Has the hon. and learned Gentleman ever thought what a disadvantage it sometimes is to people of 18 to 21 years of age who have to get someone else's consent to sign a contract? Has he ever felt the disadvantage which many such people obviously feel when they wish to buy furniture, cars and many other things?
There is nothing in law which compels a person of 18 to 21 years of age to get somebody else to back his contract. A great many firms, such as hire-purchase firms, may require it, and they are still entitled to continue to require it. This makes no difference. That is the only result of lowering the age in this case. If the Government want to do it, good luck to them, but I do not think that it will make a great deal of difference.
I refer now to two omissions from the Gracious Speech. The Prime Minister and the Leader of the Opposition gave very fair, generous and accurate congratulations and praise to the Metropolitian Police for the way in which they dealt with the troubles last Sunday. But there is no mention in the Gracious Speech of the maintenance of law and order. In these days of quick transport, be it on a motor cycle or in a special train, many people can congregate at one place at the same time, and these people can, and often do, cause a lot of damage and expense. I am not referring particularly to last Sunday's happenings. I am thinking more perhaps of such people as "mods" and "rockers".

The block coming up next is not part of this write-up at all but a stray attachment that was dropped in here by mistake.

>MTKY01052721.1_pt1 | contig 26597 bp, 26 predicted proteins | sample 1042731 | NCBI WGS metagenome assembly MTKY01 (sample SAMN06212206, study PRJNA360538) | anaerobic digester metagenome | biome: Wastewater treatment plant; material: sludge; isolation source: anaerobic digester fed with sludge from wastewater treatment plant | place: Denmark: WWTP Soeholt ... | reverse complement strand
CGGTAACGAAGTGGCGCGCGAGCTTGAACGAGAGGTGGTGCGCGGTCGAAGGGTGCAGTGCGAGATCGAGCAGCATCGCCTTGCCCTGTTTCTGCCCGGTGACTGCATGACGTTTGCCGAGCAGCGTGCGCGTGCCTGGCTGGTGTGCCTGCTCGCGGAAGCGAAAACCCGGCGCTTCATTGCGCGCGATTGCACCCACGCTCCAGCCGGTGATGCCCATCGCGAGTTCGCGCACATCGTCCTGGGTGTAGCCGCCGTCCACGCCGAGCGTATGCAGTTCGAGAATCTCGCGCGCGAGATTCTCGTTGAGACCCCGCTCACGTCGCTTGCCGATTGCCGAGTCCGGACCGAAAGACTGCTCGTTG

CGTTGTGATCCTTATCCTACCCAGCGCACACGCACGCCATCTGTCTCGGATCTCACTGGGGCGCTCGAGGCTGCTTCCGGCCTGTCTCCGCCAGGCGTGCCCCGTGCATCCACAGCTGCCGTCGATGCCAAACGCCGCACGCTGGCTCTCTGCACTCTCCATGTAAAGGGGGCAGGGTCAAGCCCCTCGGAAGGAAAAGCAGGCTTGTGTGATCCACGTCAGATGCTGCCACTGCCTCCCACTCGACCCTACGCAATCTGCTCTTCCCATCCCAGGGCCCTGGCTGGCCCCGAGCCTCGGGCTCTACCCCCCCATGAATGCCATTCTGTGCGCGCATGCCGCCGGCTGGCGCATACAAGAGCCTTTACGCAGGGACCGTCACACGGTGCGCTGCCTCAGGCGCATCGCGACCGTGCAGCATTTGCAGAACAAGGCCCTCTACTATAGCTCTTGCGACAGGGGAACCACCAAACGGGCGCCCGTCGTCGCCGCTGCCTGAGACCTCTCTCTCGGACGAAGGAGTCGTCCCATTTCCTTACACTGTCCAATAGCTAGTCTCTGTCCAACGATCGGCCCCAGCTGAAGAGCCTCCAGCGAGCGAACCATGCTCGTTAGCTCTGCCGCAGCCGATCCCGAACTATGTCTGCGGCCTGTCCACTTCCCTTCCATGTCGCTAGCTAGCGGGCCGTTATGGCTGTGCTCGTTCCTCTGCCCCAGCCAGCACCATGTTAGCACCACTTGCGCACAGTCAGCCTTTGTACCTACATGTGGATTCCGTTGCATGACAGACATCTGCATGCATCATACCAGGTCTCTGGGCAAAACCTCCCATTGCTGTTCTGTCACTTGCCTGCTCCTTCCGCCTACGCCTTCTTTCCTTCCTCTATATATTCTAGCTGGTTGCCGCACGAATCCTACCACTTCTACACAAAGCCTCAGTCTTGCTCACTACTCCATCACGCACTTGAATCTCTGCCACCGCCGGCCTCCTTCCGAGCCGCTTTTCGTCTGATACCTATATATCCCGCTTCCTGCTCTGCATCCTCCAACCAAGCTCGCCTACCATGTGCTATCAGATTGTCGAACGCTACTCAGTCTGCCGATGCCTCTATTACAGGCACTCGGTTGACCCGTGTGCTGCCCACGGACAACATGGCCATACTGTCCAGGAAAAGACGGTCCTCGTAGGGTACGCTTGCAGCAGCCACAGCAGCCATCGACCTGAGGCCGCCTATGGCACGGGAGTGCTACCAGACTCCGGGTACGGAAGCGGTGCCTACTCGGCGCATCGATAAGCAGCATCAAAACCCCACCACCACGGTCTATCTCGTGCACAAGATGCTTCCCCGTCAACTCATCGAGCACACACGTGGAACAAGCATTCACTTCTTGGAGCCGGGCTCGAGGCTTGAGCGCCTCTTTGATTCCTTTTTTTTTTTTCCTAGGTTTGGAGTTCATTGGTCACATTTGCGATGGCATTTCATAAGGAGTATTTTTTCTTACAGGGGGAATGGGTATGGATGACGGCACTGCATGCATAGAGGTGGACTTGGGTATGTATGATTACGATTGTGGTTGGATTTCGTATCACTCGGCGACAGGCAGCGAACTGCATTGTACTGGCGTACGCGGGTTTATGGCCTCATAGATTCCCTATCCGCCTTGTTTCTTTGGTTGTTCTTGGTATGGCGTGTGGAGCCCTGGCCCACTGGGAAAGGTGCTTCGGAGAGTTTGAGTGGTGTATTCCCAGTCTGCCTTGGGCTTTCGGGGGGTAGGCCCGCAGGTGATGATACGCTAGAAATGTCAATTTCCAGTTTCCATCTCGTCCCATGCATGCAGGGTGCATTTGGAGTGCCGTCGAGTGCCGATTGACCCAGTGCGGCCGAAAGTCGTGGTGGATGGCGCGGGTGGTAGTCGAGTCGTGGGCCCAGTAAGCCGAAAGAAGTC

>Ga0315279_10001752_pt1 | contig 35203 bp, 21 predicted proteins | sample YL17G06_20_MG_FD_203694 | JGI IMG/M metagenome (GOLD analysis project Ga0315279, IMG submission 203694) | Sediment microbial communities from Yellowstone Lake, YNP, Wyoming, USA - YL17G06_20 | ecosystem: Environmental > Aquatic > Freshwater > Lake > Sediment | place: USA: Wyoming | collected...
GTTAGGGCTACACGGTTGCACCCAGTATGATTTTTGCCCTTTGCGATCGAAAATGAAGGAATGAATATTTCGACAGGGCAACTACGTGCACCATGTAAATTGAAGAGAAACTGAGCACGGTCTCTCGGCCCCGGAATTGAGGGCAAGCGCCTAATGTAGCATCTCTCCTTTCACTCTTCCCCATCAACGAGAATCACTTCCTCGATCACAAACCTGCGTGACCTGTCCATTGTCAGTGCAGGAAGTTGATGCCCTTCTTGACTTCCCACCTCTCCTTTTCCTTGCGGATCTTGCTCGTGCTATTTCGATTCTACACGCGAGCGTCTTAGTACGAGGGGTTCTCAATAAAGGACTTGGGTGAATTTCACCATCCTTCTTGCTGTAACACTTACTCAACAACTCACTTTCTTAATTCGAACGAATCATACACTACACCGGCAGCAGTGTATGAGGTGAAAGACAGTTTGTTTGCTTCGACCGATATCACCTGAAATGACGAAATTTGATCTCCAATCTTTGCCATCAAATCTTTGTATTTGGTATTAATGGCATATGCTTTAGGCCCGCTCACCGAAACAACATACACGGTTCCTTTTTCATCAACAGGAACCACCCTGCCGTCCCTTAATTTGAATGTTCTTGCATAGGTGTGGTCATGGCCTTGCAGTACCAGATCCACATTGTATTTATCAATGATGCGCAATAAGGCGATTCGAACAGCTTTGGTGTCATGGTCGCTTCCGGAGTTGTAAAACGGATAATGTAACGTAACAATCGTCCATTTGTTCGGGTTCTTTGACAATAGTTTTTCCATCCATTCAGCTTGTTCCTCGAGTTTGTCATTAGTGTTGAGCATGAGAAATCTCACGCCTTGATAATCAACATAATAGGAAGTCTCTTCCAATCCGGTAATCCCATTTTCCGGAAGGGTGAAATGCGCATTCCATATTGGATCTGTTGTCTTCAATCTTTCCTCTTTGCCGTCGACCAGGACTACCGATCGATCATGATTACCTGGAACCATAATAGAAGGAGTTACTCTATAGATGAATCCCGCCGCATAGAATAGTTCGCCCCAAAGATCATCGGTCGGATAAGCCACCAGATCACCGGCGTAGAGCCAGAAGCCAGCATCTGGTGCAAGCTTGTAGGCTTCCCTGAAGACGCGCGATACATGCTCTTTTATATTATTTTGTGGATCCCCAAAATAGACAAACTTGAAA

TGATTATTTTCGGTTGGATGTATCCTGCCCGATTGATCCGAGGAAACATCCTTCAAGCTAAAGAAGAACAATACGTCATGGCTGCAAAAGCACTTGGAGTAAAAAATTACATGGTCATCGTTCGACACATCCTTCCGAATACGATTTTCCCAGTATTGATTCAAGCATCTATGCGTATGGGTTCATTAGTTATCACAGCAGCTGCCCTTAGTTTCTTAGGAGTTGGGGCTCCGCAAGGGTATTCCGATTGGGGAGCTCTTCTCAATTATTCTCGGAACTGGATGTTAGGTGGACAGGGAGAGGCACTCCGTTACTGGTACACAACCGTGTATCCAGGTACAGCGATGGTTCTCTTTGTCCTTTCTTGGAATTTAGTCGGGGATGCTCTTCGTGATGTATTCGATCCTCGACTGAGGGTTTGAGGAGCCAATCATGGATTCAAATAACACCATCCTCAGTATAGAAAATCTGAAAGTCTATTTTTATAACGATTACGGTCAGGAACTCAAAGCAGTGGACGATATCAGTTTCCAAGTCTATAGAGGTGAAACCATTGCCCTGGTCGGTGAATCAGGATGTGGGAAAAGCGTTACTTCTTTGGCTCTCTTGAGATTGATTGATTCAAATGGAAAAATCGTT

We are told, probably accurately, that last Sunday's affair cost £500,000 of Government and private money for overtime for the police and the hire of extra people to protect premises, and so on. Although the police maintained order, there were considerable breaches of law and order in Grosvenor Square. What will the Government do about the maintenance of law and order, and not only in London? The first responsibility of any Government is to maintain the defence of this country. The second is to maintain law and order. There is not a word about that in the Gracious Speech and there was no mention of it in the Prime Minister's speech today.